Liverpool City Council was 'dominated' by the far-left wing Militant group during the 1980s, under the de facto leadership of Derek Hatton (although Hatton was formally only Deputy Leader). The city council sank heavily into debt, as the City Council fought a campaign to prevent central government from reducing funding for local services. Ultimately this led to 49 of the City's Councillors being removed from office by the unelected District Auditor, for refusing to make staff redundant or remove council services to reduce their spending.

In 1989, 96 Liverpool fans died and many more were severely injured in the Hillsborough disaster at a football game in Sheffieldmarker. This had a traumatic effect on people in both cities, and resulted in legally imposed changes in the way in which football fans have since been accommodated. In particular this led to strong feeling in Liverpool because it was widely reported in the media that the Liverpool fans were at fault (especially in the tabloid newspaper The Sun which led to a boycott of the paper in Liverpool that continues to this day). It has since become clear that South Yorkshire Police made a range of mistakes at the game, though the senior officer in charge of the event retired soon after.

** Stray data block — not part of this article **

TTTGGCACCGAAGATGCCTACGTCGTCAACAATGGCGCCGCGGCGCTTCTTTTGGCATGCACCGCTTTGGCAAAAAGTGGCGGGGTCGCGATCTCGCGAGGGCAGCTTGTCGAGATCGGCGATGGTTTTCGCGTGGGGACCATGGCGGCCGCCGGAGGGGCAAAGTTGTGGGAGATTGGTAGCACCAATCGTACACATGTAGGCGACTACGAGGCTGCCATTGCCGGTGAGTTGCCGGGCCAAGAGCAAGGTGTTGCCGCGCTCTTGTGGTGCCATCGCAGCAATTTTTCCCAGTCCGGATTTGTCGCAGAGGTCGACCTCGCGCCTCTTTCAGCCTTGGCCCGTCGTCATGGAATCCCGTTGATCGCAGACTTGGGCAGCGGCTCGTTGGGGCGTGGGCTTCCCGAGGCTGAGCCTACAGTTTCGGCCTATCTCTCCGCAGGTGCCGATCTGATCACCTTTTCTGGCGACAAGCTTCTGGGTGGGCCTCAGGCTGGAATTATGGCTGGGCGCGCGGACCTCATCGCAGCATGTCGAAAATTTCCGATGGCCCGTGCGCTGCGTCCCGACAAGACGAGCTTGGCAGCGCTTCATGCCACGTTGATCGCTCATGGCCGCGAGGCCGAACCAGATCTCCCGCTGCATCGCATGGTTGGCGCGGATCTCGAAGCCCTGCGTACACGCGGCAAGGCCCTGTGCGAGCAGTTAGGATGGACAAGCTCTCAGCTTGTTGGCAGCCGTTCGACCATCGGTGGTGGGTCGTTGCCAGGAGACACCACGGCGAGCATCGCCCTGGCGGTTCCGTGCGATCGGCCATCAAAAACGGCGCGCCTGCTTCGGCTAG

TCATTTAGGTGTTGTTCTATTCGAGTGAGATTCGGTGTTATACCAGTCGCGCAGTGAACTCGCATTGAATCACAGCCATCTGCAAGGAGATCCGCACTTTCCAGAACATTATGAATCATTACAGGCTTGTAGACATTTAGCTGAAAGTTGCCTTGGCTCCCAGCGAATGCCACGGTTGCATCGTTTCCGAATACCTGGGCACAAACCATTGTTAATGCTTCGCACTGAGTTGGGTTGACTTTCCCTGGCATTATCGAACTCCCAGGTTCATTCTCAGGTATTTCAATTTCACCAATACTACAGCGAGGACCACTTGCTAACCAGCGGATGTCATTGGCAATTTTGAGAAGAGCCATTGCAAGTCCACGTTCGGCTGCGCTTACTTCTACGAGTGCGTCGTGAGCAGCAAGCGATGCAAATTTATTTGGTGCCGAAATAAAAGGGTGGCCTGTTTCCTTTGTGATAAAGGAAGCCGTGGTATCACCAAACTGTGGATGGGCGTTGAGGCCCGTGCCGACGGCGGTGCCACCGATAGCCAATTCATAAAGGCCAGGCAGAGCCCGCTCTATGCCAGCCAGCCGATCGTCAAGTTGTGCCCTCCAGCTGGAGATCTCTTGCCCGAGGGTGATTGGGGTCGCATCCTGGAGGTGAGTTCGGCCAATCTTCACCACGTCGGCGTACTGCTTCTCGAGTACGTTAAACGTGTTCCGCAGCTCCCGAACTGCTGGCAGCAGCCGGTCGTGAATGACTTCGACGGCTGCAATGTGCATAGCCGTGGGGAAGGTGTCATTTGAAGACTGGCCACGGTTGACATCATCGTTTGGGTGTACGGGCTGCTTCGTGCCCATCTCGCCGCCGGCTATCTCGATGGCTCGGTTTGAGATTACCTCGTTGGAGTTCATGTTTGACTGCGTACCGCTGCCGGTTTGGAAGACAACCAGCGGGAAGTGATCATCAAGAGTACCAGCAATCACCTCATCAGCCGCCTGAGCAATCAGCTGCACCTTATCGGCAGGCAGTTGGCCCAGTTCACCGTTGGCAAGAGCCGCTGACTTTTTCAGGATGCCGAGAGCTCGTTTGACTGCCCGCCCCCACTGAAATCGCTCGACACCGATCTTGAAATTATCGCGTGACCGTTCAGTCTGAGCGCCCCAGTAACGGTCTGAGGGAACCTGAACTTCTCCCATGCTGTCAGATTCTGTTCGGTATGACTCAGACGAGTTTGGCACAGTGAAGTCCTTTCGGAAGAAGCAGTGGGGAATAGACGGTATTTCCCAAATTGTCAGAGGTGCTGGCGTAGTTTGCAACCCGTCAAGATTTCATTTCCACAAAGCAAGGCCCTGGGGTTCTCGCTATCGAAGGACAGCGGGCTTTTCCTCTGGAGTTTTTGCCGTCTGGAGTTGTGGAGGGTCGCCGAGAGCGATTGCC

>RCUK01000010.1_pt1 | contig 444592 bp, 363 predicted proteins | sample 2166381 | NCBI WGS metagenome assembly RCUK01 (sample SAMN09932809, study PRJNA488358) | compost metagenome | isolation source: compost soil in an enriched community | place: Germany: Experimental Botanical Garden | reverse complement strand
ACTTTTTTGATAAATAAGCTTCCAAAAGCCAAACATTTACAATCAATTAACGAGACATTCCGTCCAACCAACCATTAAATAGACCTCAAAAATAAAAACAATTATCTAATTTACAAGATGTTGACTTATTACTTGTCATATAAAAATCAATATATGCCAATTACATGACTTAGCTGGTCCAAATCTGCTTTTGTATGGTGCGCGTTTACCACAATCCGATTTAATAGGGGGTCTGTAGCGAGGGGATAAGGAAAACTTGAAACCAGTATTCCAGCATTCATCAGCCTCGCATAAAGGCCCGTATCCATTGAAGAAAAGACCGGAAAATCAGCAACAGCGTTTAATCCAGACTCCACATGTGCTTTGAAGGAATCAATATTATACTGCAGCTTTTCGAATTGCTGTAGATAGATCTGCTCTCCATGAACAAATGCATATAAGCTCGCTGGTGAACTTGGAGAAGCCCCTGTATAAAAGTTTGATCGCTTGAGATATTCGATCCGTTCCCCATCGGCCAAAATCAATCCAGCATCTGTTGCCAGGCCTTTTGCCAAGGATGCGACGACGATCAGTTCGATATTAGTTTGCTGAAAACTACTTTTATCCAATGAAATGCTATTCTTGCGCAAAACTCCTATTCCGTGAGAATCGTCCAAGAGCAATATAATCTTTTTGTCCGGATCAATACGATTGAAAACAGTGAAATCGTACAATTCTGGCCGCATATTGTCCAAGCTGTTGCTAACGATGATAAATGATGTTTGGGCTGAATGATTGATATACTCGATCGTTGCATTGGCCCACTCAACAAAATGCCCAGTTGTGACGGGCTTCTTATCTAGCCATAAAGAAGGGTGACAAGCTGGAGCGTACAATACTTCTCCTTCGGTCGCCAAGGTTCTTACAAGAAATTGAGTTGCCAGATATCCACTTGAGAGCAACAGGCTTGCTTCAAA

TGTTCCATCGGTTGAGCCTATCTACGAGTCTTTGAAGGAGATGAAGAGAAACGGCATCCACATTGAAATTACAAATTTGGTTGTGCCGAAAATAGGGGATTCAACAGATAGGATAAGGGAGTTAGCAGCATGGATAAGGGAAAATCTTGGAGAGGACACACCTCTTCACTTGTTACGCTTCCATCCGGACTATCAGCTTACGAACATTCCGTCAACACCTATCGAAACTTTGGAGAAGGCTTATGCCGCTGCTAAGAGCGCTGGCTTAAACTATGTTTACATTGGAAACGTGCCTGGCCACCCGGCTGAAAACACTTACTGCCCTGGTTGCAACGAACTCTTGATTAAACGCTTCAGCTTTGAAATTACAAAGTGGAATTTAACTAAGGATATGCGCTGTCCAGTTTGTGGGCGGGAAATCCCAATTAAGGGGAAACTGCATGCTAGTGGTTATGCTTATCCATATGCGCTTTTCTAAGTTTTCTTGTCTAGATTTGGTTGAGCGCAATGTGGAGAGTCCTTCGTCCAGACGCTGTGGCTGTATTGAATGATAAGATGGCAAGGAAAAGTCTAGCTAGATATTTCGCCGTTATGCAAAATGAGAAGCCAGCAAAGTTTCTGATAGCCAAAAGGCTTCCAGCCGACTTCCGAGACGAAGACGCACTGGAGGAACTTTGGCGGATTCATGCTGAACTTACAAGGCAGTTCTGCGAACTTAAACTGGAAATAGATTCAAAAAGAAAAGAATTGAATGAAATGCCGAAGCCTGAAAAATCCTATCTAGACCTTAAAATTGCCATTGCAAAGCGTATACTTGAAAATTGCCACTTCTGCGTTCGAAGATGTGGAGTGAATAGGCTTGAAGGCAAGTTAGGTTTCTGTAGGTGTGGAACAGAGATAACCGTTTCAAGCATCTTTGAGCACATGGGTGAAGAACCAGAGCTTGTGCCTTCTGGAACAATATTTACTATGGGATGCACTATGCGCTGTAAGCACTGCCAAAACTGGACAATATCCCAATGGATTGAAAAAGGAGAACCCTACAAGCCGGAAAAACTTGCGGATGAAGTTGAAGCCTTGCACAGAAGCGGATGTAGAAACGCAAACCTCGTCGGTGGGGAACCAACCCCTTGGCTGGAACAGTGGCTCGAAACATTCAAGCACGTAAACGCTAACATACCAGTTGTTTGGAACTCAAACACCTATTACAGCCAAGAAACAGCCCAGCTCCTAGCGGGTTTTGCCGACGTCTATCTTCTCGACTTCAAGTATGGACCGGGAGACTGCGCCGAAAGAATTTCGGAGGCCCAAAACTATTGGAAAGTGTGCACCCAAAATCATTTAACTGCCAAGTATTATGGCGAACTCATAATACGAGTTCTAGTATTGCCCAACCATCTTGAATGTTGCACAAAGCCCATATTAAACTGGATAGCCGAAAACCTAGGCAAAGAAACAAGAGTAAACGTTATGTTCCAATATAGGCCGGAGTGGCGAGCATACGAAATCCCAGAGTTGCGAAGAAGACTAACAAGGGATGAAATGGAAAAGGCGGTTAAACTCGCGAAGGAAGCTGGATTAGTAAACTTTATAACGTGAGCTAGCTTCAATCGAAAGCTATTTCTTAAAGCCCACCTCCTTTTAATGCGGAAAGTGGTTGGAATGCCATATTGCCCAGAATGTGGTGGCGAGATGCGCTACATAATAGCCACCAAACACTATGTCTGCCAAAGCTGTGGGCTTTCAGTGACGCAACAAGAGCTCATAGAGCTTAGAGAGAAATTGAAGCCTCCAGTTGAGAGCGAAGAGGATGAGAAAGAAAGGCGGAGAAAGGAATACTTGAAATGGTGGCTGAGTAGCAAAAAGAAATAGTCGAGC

1990s

A similar outpouring of grief and shock occurred in 1993 when two year-old James Bulger was killed by two ten year-old boys, Jon Venables and Robert Thompson.

Recent history

A general economic and civic revival has been underway since the mid-nineties. Liverpool's economy has grown faster than the national average and its crime levels have remained lower than most other metropolitan areas in England and Wales, with recorded crime per head in Merseyside comparable to the national average — unusually low for an urban area.

In recent years, the city has emphasised its cultural attractions. Tourism has become a significant factor in Liverpool's economy, capitalising on the popularity of The Beatles and other groups of the Merseybeat era. In June 2003, Liverpool won the right to be named European Capital of Culture for 2008, beating other British cities such as Newcastlemarker and Birminghammarker to the coveted title. The riverfront of the city was also designated as a World Heritage Site in 2004.

In October 2007, Liverpool and London continued with wildcat strikes after the end of the official CWU strikes that had been ongoing since June in a dispute with the Royal Mail over pay, pensions, and hours.

References

  1. John Belchem (ed.), Liverpool 800: Culture, Character & History, 2006, ISBN 1-84361-035-0
  2. BBC - Liverpool Local History - American Connections - Slavery Timeline
  3. John Davies, A History of Wales, 1993, ISBN 0-140-28475-3
  4. Liverpool: Our City, Our Heritage 1990, by Freddy O'Connor. ISBN 0-97809516188-0-6
  5. Liverpool CB/MB Lancashire through time | Administrative history of Local Government District: hierarchies, boundaries
  6. Mike Royden's Local History Pages - Hitler in Liverpool?
  7. BBC - Legacies - Myths and Legends - England - Liverpool - Adolf Hitler - did he visit Liverpool during 1912-13? - By M W Royden
  8. Some sources state 4,000